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How to Turn Personal Obstacles into Triumphs

How to Turn Personal Obstacles into Triumphs

(StatePoint) Everyone faces setbacks in life.

While those personal obstacles can lead to disappointing outcomes, they can also be harnessed into personal motivators, say experts. 

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Subscribe to Get GDN Print Edition

Subscribe to Get GDN Print Edition

Print Subscription

 Greater Diversity News (GDN) is a statewide publication with national reach and relevance.  We are a chosen news source for underrepresented and underserved communities in North Carolina.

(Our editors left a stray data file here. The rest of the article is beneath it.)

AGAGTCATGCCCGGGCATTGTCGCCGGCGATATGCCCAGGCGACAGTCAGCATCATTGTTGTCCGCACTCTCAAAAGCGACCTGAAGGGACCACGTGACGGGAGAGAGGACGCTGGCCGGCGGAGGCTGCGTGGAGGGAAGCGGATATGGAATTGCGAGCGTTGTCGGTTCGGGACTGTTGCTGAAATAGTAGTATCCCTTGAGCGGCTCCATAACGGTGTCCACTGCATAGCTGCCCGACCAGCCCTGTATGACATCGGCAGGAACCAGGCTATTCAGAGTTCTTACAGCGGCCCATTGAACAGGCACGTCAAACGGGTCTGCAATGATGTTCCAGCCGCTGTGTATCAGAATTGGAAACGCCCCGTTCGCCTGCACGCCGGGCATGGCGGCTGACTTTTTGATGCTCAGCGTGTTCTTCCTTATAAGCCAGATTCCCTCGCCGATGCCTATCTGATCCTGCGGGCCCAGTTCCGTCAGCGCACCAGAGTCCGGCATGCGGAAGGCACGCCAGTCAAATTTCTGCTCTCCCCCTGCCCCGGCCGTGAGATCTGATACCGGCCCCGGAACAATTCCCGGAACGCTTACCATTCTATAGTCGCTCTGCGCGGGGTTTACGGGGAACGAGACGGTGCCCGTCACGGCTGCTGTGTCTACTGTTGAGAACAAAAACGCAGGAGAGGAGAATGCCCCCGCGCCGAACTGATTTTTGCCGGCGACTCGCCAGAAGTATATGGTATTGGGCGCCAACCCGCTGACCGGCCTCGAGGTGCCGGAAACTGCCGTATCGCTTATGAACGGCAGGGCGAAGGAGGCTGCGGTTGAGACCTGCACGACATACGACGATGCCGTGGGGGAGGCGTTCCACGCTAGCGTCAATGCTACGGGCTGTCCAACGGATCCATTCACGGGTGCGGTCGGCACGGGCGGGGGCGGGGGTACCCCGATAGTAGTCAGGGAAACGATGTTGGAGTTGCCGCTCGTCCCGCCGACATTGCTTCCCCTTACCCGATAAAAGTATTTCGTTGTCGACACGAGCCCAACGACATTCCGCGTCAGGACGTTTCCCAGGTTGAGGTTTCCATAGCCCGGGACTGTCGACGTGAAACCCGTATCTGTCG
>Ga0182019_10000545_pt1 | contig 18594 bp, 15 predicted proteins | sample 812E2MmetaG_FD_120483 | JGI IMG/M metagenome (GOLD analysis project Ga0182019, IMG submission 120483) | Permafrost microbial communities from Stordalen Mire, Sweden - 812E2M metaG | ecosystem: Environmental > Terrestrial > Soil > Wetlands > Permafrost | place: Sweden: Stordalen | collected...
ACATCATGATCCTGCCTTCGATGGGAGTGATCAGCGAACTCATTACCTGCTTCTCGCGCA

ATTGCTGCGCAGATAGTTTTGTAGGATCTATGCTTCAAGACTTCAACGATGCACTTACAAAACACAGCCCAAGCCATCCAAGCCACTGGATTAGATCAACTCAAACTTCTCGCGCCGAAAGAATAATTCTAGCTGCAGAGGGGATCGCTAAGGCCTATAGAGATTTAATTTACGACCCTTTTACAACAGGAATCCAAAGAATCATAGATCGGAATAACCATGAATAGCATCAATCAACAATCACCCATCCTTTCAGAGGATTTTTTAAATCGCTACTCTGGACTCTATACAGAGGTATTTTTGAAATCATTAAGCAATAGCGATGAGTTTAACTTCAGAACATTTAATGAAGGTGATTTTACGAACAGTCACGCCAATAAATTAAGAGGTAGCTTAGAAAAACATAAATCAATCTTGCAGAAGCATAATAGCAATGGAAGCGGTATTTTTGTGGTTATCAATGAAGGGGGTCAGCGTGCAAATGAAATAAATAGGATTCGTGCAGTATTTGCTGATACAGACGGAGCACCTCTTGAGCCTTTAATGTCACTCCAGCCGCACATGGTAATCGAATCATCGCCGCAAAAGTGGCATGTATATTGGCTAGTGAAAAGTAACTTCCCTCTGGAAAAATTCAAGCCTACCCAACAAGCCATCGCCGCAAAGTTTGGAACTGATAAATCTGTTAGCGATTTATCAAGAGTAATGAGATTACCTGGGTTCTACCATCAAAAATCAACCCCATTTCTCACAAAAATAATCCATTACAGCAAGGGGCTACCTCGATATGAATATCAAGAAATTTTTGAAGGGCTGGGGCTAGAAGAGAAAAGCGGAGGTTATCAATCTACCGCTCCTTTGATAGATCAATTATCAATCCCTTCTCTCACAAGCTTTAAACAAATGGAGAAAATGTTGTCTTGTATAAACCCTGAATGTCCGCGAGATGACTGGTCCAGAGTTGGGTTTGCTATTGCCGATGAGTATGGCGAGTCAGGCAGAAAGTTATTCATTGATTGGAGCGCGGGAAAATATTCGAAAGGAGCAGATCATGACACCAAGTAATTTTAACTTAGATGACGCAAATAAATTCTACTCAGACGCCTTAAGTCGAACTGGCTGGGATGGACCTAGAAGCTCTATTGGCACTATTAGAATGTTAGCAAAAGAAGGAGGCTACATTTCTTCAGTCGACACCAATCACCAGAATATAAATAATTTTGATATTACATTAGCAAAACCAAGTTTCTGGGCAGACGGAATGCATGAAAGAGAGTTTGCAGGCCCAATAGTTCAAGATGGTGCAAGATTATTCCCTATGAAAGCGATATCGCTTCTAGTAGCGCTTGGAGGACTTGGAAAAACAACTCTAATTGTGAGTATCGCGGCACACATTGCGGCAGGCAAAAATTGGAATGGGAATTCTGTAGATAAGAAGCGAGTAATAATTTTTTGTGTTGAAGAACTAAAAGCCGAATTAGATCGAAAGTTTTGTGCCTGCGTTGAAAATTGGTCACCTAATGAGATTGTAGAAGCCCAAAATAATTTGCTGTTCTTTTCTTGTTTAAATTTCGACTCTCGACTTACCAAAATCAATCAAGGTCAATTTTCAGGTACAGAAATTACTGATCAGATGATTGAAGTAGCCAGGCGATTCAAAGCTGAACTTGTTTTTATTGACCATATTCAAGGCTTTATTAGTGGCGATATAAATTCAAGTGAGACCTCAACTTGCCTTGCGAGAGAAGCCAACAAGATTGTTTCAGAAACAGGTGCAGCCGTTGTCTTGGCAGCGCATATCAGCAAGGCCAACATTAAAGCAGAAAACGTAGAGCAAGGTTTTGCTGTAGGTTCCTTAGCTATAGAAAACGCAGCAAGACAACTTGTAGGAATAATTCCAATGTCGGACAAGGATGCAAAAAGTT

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Haiti's Tragic History Is Entwined with the Story of America

Written by Robert Parry, Consortium News on 15 January 2010.

In announcing the U.S. response to Haiti's devastating earthquake, President Obama noted the two countries' historic ties. But few Americans know that sad story. Announcing emergency help for Haiti after a devastating 7.0-magnitude earthquake, President Barack Obama noted America’s historic ties to the impoverished Caribbean nation, but few Americans understand how important Haiti’s contribution to U.S. history was.

In modern times, when Haiti does intrude on U.S. consciousness, it’s usually because of some natural disaster or a violent political upheaval, and the U.S. response is often paternalistic, if not tinged with a racist disdain for the country’s predominantly black population and its seemingly endless failure to escape cycles of crushing poverty.